growth hope humanity
Wandering the bookstore, I am always amazed at the wide variety of interests and ideas humans cultivate and share. There are people who spend months or years working on books about what I consider trivial topics and stories about everything under the sun. I feel amazed at the power of the human spirit and our many stories, the sheer richness of our culture and civilization.
This contrasts strongly with a general misanthropy I've noticed among some of my communities, particularly the local food and paleo/ancestral health communities. There, the party line is that humanity has generally screwed everything up. We defile our bodies, we rape the planet, and we poison the food. The more extreme elements hold that technology hasn't done us much good either, either pushing off problems or simply creating new ones.
I've been in that camp, but I now think it is a harsh judgement. We are still a young species, trying to get control of our burgeoning power, like a child discovering her automony who throws tantrums to test the limits of her freedom. We don't have parents to hold us back, but perhaps we've been too harsh in judging our situation as hopeless and stupid.
We have a lot of influence, a lot of potential, and we have no precedent, so it makes sense that we'll make mistakes. It's true, many have suffered as a result, and that is certainly a tragedy. We've lost many species and done irreparable damage to our ecosystem. Of course, sometimes to learn a lesson in self-control, you need to break some irreplaceable.
In his book, Last Child in the Woods, Richard Louve talks about how many nature lovers developed their deep appreciation for nature; as kids, they captured frogs, hunted squirrels, dug up bushes, redirected streams, and generally wreaked havoc on their patches of the woods.
They didn't mean any harm by it, and they probably did minimal damage in the grand scheme of things by virtue of their meager capabilities. The end result of this exploration of their relationship to nature was a deep reverance and appreciation that goes far beyond the simple "keep off the grass" approach of urban armchair environmentalists. Those who have the truest, most honest relationships with nature, those who will lead the way to a civilization in balance with the ecosystem, are these individuals who know about getting their hands dirty.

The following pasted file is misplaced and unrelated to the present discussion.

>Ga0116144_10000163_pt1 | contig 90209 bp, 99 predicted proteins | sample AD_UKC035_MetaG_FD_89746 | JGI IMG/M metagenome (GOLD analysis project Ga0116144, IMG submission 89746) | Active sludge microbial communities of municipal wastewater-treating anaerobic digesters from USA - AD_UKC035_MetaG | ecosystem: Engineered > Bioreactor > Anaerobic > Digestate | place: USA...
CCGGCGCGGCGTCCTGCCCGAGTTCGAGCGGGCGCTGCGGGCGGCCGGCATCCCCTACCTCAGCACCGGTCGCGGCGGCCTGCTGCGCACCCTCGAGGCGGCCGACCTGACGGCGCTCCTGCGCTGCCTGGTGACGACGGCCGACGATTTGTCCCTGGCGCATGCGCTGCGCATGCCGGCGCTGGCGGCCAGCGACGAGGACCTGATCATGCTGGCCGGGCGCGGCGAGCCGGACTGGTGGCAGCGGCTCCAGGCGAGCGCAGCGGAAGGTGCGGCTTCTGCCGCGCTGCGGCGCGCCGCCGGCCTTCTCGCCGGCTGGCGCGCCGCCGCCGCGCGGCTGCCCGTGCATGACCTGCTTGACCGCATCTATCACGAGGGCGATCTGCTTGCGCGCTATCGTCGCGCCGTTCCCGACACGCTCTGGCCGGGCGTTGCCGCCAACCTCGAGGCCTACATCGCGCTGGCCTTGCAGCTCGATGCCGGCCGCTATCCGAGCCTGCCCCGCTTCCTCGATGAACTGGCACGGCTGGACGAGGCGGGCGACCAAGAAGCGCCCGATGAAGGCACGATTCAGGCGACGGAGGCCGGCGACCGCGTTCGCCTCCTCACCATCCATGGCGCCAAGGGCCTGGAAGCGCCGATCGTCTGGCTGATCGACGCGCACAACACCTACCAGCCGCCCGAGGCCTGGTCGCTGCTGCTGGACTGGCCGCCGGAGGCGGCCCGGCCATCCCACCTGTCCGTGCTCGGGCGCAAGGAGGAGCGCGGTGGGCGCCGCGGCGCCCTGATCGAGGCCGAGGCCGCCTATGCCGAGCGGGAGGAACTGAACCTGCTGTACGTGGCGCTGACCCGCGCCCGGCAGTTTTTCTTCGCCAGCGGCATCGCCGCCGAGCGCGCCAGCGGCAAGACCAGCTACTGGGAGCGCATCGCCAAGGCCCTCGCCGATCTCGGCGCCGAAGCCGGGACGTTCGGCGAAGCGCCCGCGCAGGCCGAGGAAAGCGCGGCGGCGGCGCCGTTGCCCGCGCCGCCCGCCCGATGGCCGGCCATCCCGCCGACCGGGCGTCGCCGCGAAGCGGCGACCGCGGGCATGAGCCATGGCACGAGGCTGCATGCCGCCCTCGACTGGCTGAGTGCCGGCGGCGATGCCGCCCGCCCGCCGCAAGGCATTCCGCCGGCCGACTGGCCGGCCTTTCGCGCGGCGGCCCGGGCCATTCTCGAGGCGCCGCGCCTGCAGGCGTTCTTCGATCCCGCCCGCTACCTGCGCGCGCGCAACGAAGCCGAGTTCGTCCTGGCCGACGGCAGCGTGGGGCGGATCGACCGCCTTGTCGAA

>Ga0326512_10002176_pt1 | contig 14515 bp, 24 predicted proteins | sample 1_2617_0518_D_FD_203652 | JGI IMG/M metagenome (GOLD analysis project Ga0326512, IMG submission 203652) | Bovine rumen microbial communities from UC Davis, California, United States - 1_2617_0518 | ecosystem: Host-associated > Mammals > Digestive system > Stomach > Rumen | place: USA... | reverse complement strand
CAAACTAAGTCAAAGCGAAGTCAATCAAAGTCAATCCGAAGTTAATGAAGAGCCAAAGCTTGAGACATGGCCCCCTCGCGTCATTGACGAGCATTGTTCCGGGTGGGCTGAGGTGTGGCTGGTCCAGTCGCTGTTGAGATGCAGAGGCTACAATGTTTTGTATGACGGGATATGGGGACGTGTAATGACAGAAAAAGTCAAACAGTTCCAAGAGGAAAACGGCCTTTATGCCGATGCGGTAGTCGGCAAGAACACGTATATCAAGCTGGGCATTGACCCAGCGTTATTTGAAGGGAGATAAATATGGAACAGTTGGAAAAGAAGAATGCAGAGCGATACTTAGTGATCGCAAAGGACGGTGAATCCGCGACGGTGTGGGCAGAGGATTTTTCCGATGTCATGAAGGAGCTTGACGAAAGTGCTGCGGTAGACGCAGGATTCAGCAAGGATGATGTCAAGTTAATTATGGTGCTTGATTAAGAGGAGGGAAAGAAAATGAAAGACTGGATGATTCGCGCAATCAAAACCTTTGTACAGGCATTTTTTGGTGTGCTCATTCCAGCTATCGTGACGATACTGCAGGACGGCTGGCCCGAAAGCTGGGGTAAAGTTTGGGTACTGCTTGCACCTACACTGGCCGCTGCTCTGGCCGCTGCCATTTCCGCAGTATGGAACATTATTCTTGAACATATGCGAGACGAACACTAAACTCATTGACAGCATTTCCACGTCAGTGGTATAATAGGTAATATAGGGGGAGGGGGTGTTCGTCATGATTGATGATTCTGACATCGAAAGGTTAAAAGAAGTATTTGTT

I wonder if our current relationship to our global ecosystem is simply the same kind of exploration on a societal scale. We don't want to destroy our planet, but like children, we don't know ourselves very well. We are still young as a species, and even younger as a civilization.
With China and India industrializing rapidly, there has been a lot of concern over the future of sustainability. We worried that they would take a path similar to the one we did, oblivious to and unconcerned with the damage we did to the environment as we industrialized.
Recently, China pledged to limit carbon emissions. They weren't going to claim a right to uninhibited expansion just because we Americans did when we were industrializing. It seems that they did learn from our mistakes.
That gives me hope for humanity. I don't know how well they will live up to that proclamation, but it hints at a growing maturity and a more responsible use of our capabilities as a global civilization.
I guess we get to choose our perspective, and I've grown fed up with myself constantly judging people, downplaying everything we've accomplished, and generally being a curmudgeon. I'd rather be realistic about things, but I feel that there is a lot to appreciate in people.
Photo credit: pol sifter on flickr